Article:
Nature and Values of  HCPs

HCPs provide for incidental take permits

A common misconception regarding the federal Endangered Species Act (ESA) is that the presence of a listed species will preclude a landowners private property rights. However the ESA does in fact provide a permitting mechanism to allow private landowners to develop their property.  Any landowner engaged in otherwise lawful activities, such as building commercial or residential structures, farming or ranching, etc., may apply for an Incidental Take Permit (ITP) from the U.S. Fish and Wildlife Service (FWS).  “Incidental take” means that the take is incidental to the economic activity, rather than the purpose of that activity. (16 USC 1531 Section 10(A)(1)(B).).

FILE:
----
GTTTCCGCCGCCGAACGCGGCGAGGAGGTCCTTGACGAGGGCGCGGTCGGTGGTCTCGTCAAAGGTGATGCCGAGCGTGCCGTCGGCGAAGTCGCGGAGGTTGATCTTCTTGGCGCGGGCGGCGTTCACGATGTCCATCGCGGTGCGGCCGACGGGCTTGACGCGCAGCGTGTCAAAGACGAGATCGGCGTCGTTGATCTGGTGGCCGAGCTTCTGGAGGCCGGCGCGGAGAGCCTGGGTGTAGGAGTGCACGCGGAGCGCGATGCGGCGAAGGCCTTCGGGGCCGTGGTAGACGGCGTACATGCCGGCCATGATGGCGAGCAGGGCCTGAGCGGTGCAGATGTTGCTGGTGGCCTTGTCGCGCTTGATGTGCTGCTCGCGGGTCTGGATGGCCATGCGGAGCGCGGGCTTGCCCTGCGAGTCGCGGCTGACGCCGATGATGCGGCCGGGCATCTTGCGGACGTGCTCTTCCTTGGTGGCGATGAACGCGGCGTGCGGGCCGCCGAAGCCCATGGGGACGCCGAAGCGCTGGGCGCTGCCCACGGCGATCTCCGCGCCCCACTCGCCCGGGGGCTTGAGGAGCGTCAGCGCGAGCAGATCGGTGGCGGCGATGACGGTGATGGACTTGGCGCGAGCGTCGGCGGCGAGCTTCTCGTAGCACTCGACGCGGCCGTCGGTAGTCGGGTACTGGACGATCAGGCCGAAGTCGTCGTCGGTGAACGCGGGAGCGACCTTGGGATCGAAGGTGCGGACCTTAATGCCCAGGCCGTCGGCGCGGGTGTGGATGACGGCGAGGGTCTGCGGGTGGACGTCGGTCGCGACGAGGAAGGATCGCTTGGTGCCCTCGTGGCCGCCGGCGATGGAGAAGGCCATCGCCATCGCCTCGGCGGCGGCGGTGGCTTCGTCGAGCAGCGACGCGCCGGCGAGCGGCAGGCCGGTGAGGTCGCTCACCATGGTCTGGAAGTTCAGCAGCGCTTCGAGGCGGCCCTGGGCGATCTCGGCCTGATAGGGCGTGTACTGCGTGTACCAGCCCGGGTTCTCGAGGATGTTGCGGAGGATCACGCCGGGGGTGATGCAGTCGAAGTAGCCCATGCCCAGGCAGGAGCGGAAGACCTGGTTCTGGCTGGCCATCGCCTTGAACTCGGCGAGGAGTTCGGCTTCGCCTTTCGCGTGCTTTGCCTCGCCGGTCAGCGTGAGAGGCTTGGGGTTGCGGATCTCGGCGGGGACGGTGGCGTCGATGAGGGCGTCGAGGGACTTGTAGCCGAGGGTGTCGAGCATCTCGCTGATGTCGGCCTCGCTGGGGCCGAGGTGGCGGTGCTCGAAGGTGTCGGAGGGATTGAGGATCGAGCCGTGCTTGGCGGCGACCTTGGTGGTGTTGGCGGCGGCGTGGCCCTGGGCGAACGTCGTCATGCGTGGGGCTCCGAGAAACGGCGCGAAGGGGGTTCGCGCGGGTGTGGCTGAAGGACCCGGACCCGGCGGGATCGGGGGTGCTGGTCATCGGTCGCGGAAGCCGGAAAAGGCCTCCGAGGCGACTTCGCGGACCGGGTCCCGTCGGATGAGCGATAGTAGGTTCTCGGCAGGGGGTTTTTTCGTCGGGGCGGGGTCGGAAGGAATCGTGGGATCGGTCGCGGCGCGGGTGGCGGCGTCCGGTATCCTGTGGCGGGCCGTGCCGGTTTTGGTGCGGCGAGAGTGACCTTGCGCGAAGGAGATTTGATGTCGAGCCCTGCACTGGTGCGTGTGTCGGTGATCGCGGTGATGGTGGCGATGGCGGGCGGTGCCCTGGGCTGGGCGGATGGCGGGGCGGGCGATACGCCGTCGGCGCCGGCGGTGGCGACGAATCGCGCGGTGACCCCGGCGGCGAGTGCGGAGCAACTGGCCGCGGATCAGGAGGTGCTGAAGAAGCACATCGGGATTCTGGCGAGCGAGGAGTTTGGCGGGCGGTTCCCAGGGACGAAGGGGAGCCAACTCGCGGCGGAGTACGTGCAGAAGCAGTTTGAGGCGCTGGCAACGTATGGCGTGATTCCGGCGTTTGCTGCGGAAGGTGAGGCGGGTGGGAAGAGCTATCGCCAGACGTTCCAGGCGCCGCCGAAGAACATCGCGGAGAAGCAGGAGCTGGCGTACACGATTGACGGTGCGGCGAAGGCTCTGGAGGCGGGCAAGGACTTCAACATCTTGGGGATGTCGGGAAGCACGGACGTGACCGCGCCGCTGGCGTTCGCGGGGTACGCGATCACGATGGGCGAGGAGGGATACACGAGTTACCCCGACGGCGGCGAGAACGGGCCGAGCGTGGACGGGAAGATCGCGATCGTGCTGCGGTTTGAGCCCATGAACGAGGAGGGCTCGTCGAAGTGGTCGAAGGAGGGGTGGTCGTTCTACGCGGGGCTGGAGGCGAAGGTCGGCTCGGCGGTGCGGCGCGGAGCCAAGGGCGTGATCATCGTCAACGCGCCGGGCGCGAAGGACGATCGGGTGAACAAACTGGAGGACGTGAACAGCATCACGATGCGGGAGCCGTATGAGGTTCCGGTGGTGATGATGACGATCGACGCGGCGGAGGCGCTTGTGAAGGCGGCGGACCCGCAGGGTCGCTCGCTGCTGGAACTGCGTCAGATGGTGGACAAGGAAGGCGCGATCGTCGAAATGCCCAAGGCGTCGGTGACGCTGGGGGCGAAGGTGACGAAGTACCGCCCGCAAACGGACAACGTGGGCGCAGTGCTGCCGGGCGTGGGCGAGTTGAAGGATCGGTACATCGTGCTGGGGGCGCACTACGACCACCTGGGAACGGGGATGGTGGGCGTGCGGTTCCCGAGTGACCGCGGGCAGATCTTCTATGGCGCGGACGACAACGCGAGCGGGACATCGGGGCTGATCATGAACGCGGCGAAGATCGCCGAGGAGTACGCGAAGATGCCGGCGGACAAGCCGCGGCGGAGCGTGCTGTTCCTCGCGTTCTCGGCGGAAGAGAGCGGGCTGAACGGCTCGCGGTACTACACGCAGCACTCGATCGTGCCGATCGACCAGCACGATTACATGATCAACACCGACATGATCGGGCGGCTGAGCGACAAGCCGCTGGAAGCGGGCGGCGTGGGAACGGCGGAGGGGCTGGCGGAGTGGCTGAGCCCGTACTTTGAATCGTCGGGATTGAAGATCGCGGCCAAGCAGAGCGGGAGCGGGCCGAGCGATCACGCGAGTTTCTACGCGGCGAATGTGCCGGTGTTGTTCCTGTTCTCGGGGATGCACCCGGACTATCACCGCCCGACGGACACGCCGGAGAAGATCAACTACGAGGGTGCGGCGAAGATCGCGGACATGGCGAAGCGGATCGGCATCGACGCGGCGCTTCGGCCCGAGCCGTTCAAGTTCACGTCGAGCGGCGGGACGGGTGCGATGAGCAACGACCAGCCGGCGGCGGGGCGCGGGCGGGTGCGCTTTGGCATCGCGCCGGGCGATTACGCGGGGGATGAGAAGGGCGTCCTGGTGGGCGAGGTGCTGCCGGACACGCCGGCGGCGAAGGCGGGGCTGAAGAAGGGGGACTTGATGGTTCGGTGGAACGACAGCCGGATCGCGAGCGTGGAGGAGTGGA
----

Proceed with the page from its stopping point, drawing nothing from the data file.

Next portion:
The ESA defines “take” as “to harass, harm, shoot, wound, kill, trap, capture, or collect, or to attempt to engage in any such conduct.” (16 USC 1531 Section 3(18).  Regulations further define “harm” as to include significant habitat modification that may kill or injure listed species through impairment of essential behaviors, in short, the ability to breed, feed, and shelter. (50 CFR 17.3)  (This “harm”  definition was upheld by the Supreme Court in Babbitt v. Sweet Home Chapter of Communities for a Great Oregon, 115 S. Ct. 2407, 2418, 1995). Any non‑federal landowner who receives an ITP may proceed with their otherwise legal activity, which may result in take.